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The Quintessential Cottage Garden

Updated: Mar 21

As we head towards the summer solstice I like to spend days in the garden planning future planting schemes and researching colour for Cat's Punky Stuff. After last year's heavy landscaping there have been a few surprises where I had forgotten what I had planted and the birds have been busy sowing all sorts. I work like crazy all year so that I can have June and July off.

The quintessential English cottage garden is steeped in grace and charm, mixing edible with decorative planting and whilst viewed with chaos, they are actually well ordered. I allow my garden to do as it wishes, I am just the 'caretaker' taking care of weeding, deadheading and feeding. Whilst I do like to colour theme my beds I believe the birdies also approve as their sowings always come out in the right colour. On occasion I may move something that I've not planted. On the left are cerise Snapdragons with Sweet

Williams and an old red rose. Thank you birdies! Last Autumn I didn't cut back at the end of summer allowing all the seeds to be eaten by the birds. They then poop out what they have eaten and I get loads of Snapdragons amidst the self sown Sweet Williams. Birdies also like Aquilegia as they are popping up everywhere too!

I collected lots of seed last year, maybe £300 worth if shop bought, and so I have got really dense planting which is another cottage garden feature. On the right is Linaria, Nigella, Phlox and Harebells all in pastel shades. By planting Linaria in small terracotta pots I could fill in gaps along the front of beds. I like to have steep sides to my flower beds so you have the sensation of enclosure, especially when you're sitting down. By the end of Summer much of my garden is over 6ft tall creating a real jungle feel of isolation and
remoteness. My sunflowers were the tallest I have ever grown at over 15 feet in all colours from white, all the yellows and oranges, burgundy, plum and chocolate.

Roses are an essential feature of a cottage garden and I have some of the most beautiful

roses acquired by a variety of means. The cottage we have lived in for eight years already had some mature bushes and since we bought the cottage over the years I've added many specialist roses. I was also given a load of bushes that my landscaper friend had pulled out and was going to dump. This red rose has black outer petals and buds but it hadn't transplanted very well. With monthly feeds of homemade chicken poop liquid fertilizer and with regular bi-carbonate of soda sprayings this rose has produced several buds this year, simply stunning.

It was very hot yesterday and sat out surrounded by highly perfumed roses and a warm breeze to break the stifling heat was quite wonderful, making all the hard work worthwhile. Wafts of sweet pea and carnation caught the odd gust of wind for variety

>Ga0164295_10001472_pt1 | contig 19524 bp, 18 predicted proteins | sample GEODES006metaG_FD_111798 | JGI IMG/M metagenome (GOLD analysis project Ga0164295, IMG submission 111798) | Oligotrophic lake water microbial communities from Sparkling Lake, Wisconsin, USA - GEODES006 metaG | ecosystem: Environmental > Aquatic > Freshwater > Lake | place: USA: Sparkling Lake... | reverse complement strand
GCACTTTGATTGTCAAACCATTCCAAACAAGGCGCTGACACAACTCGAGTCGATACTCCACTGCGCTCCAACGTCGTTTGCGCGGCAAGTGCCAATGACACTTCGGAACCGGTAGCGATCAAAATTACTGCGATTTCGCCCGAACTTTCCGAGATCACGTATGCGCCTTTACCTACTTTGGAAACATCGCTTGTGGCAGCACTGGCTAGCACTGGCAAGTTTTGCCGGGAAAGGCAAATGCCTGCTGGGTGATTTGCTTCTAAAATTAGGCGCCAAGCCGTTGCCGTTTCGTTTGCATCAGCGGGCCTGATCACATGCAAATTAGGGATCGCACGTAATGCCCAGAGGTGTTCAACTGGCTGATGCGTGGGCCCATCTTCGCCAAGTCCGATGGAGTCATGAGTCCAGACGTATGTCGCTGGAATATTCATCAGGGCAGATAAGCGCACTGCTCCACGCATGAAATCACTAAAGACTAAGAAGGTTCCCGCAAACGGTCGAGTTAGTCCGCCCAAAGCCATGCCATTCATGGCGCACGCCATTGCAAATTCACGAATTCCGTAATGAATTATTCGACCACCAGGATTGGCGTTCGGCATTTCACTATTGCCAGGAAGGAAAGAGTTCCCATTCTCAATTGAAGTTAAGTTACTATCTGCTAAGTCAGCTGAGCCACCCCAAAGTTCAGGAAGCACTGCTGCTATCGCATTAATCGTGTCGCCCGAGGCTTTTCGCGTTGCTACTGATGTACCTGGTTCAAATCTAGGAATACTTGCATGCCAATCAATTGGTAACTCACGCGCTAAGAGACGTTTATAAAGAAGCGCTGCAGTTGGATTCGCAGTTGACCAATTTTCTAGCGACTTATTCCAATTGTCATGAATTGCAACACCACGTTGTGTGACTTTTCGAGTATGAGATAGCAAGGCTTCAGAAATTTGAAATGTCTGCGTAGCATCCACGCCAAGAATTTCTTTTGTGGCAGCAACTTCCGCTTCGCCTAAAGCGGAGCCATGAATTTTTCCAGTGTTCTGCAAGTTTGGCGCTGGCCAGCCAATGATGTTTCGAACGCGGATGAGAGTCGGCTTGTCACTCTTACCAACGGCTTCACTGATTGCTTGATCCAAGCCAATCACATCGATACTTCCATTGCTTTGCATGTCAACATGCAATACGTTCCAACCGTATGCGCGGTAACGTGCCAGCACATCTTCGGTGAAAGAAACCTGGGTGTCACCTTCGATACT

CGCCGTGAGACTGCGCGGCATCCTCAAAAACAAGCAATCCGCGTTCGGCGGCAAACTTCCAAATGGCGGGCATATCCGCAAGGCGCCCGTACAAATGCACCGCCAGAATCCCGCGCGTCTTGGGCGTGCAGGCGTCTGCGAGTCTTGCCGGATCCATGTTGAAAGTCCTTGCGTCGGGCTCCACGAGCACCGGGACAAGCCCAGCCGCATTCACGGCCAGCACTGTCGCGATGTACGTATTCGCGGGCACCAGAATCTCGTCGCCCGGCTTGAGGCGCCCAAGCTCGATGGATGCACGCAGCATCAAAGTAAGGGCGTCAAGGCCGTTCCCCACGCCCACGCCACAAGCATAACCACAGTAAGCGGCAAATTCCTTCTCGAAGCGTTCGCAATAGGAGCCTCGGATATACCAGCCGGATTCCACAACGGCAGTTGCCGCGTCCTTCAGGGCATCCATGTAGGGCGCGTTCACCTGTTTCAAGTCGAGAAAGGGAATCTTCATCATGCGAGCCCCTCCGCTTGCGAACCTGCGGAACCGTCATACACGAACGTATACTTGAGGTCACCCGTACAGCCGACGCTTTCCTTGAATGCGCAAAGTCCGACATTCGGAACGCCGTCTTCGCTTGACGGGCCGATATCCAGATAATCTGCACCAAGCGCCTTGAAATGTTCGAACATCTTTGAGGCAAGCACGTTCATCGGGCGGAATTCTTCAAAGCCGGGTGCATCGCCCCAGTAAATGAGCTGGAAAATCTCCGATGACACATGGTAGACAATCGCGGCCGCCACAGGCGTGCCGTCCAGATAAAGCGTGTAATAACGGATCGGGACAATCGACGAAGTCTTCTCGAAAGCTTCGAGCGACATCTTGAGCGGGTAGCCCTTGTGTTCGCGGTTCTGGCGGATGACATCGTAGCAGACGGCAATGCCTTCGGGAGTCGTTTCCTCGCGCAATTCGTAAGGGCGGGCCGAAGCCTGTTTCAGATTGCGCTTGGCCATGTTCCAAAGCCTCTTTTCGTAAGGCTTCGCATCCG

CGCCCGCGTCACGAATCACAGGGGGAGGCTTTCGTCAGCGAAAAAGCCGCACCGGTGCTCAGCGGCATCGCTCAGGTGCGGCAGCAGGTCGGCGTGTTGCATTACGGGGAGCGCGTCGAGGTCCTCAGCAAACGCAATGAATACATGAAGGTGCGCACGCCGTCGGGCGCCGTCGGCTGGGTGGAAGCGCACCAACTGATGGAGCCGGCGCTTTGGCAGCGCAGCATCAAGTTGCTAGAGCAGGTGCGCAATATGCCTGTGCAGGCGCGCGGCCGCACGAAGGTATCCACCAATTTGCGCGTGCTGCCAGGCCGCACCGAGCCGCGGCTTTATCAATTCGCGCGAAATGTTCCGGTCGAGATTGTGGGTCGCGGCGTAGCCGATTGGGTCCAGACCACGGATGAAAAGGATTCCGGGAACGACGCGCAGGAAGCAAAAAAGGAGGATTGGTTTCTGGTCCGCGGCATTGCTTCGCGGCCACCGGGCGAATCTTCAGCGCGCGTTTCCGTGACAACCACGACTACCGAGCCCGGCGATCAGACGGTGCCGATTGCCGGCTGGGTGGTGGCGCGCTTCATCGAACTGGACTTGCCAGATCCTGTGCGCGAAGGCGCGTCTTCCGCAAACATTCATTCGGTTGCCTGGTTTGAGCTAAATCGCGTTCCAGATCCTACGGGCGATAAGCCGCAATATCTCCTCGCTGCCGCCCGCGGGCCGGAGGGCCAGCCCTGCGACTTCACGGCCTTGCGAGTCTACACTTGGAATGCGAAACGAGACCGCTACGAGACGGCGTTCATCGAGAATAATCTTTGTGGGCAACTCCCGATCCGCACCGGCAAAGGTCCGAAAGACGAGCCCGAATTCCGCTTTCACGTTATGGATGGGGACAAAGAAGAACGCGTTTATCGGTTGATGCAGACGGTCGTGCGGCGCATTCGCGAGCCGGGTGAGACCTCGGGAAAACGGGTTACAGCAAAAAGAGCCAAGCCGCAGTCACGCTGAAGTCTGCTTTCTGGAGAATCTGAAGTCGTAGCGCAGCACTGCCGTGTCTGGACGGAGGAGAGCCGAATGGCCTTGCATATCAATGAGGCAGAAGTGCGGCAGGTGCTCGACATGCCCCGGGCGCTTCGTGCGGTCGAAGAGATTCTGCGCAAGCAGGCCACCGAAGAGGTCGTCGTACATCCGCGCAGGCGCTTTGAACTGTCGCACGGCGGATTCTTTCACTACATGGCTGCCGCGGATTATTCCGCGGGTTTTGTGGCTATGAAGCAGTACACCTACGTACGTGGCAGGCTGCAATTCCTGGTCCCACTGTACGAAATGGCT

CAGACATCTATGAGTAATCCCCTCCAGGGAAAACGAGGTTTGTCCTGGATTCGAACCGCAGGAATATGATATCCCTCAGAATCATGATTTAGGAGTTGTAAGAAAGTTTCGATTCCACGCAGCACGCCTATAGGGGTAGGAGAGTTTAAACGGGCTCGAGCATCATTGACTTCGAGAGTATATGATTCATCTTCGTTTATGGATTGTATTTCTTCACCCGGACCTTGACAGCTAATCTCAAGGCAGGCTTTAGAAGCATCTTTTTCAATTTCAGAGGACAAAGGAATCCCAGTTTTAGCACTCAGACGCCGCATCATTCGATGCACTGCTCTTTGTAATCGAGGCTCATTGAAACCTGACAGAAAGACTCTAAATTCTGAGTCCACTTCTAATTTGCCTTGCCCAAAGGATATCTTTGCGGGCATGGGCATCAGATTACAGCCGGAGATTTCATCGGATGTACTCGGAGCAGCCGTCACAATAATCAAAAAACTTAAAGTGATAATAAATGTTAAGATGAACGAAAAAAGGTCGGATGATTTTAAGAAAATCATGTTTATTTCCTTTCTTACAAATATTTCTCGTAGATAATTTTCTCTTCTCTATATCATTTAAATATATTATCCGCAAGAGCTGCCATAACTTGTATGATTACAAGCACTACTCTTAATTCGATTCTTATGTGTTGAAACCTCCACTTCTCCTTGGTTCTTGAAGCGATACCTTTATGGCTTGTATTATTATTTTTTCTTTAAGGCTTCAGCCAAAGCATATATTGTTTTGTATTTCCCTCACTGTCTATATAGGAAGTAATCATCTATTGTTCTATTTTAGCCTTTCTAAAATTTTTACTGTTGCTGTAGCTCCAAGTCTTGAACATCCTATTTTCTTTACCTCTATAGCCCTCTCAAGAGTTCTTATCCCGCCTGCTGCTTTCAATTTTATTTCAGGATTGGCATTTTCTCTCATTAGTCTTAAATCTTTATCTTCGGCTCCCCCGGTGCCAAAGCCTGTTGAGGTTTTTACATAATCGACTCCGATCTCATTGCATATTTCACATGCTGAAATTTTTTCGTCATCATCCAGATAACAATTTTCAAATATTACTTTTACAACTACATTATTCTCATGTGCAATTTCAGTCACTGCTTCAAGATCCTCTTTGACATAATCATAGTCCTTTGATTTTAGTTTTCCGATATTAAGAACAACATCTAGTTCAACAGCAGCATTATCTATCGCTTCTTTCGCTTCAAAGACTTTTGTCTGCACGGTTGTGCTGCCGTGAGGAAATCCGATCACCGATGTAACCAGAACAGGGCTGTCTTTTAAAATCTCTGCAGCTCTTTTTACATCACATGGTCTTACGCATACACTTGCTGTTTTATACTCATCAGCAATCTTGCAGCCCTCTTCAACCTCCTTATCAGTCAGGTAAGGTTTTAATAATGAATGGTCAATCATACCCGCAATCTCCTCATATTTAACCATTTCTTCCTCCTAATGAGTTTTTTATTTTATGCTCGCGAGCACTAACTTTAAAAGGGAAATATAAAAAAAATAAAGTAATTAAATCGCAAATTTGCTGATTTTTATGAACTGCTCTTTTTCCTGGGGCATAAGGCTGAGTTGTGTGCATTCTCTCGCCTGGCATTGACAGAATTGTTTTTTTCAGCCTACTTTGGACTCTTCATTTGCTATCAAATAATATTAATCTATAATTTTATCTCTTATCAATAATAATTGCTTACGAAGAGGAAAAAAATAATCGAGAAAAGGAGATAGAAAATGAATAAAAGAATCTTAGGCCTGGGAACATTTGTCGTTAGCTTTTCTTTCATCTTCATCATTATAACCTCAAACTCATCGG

and the ever changing cocktail of scent continued to vary throughout the day. It really did smell and look like a traditional English cottage garden. There were so many bees and butterflies busying about their day collecting pollen and the baby birds haphazardly flying about, some still wearing their baby clothes demanding to be fed from anyone who would oblige. Baby sparrows are the funniest as we have seen them asking other babies to feed them! I do curse the birds sometimes as the pigeons are glutenous feeders and
the starlings with their many babies come en
masse causing plant damages with no spatial awareness what so ever!

My garden is 100% organic and once the balance of wildlife was perfected it actually became really low maintenance. My essential organic garden tools are seen here on the left (ignore the lemons!), with the addition of broken egg shells to protect against slugs. Tea and bi carb are brilliant for keeping bugs away without hurting the bees or butterflies. The brush is used to keep roses bug free but I very rarely have to use it, so long as I regularly bi carb spray, especially after it has rained. I also use garlic to keep cats off my

flower beds and a chilli pepper soak around the chicken run to prevent rats visiting!

Whilst enjoying all the summer wildlife that visits the garden it may seem strange but I have started designing the new ranges for Christmas. They will need to be shop ready by September and so I am having some luscious wool hats made by a local lady and I will add beautifully coloured hanging pom poms in clusters. There will be new Christmas pudding pom pom decoration in a variety of themes. Vintage puds will have a jute twine hanging thread with an antique bronze coloured jingle bell, rainbow puds
will have pastel coloured pudding icing
with a traditional gold bell, and finally the traditional puds will have Mulberry paper holly leaves and a small red jingle bell berry!

I will also have to re-stock on the little robins as they have been really popular from the very start. So, as we head to the peak of summer I will be decorating making robins! If it is nice this will all happen outside as I watch the garden grow, so lets hope for a great summer!

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